Through the assistance of a dedicated woman, Mrs. Evelyn Hoppe, I gave a little talk at a South Boston men's club where my informant assured me there were "loads of incurables just sitting around waiting to die." Much to my surprise, finding those individuals was easy. A brief announcement during my talk brought a small crowd around me a few minutes later, each one describing the reasons for his chronic ill health. Some seemed proud of their designation of being beyond help, and all were anxious to become part of the plan for their own sake and for other sufferers throughout the world. But then I described in detail the nature of the program I had worked out, using the green chlorophyll juice of the wheatgrass.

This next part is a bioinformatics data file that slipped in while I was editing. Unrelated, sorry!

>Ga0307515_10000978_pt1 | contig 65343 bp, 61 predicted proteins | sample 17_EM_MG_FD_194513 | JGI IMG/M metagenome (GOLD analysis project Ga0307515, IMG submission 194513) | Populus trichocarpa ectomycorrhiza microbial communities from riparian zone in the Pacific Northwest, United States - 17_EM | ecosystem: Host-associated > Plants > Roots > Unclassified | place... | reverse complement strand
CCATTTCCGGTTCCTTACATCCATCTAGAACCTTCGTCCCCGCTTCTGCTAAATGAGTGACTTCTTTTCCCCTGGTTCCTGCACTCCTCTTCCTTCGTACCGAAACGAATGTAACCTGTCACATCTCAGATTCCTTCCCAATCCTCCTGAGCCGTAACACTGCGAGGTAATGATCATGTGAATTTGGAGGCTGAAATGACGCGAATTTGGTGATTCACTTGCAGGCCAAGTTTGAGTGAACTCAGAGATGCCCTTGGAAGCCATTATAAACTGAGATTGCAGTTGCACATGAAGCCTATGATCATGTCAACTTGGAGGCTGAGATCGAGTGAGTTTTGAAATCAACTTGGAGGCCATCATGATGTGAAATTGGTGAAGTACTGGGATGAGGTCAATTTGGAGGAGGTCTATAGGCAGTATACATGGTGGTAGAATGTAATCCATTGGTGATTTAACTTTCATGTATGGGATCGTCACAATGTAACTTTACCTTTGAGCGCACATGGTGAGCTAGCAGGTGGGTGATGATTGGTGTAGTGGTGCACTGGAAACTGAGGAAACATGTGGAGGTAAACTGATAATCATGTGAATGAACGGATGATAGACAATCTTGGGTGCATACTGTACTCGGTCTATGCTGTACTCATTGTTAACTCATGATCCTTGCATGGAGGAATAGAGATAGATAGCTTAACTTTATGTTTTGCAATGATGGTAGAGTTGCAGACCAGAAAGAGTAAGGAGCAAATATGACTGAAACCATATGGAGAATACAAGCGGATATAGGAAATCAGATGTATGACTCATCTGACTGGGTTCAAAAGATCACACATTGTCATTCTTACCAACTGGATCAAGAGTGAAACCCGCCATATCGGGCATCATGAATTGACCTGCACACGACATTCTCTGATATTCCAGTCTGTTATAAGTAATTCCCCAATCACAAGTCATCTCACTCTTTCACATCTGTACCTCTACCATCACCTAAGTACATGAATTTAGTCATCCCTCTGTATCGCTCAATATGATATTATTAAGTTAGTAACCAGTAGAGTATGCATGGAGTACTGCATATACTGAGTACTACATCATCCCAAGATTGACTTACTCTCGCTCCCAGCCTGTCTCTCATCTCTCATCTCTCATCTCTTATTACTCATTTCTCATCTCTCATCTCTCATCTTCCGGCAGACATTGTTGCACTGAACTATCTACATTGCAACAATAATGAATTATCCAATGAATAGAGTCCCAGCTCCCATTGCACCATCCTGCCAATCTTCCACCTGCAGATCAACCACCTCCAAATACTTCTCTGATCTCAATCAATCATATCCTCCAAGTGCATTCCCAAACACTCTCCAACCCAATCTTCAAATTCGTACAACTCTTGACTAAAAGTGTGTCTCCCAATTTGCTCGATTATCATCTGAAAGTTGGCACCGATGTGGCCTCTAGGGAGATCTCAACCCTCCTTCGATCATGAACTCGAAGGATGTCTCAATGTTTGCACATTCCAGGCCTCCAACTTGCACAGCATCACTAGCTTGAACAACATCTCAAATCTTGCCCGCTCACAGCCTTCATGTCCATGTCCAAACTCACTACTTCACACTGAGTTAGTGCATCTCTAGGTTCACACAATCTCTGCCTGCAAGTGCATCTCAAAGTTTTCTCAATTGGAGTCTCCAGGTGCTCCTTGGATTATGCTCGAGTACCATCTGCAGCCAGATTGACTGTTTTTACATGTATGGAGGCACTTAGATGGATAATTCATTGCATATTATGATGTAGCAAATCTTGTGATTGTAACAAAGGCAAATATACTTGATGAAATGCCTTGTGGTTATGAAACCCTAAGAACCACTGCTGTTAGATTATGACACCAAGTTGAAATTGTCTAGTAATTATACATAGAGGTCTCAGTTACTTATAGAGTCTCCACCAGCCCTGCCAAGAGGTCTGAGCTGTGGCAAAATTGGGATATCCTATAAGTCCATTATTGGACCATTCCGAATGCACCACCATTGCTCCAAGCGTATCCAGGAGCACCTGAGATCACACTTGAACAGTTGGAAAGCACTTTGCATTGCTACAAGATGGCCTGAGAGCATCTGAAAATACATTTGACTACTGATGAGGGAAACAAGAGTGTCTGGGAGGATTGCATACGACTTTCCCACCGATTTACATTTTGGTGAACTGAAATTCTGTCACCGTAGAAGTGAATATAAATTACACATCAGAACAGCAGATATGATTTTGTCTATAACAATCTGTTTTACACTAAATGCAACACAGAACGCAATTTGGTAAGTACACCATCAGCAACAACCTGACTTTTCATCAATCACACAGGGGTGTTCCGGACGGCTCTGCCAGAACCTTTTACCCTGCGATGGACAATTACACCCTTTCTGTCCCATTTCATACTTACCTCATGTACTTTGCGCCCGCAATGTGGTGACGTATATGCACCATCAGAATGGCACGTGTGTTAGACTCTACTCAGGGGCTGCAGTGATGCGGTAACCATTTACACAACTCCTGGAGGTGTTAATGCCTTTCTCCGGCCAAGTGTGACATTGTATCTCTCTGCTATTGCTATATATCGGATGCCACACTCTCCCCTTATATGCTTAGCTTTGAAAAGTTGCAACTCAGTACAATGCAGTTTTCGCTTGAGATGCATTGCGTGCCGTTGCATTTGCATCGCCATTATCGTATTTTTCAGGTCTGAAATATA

With that aim in view, I laid out what my friends later humorously called, "Ann's Wheatgrass Route." I found I could handle at least a half score of these so-called incurables each day, taking the freshly-made wheatgrass juice to their homes. Many of these unfortunate men and women were actually bedridden, weak, emaciated, and unable even to make the journey down the often rickety stairs. But I took each one in turn, talking with him, listening carefully as each recited his story, and emphasized that as long as the spark of life was still within the body, there was not only hope for improvement, but possibly permanent relief from pain. Of course, in the beginning my words were met with skepticism, but as the weeks passed these individuals began to feel the effects of the wheatgrass. They found that their aches and discomforts were lessening, and their cynicism changed to anticipation. Instead of being something that must be endured, my daily visits became joyful occasions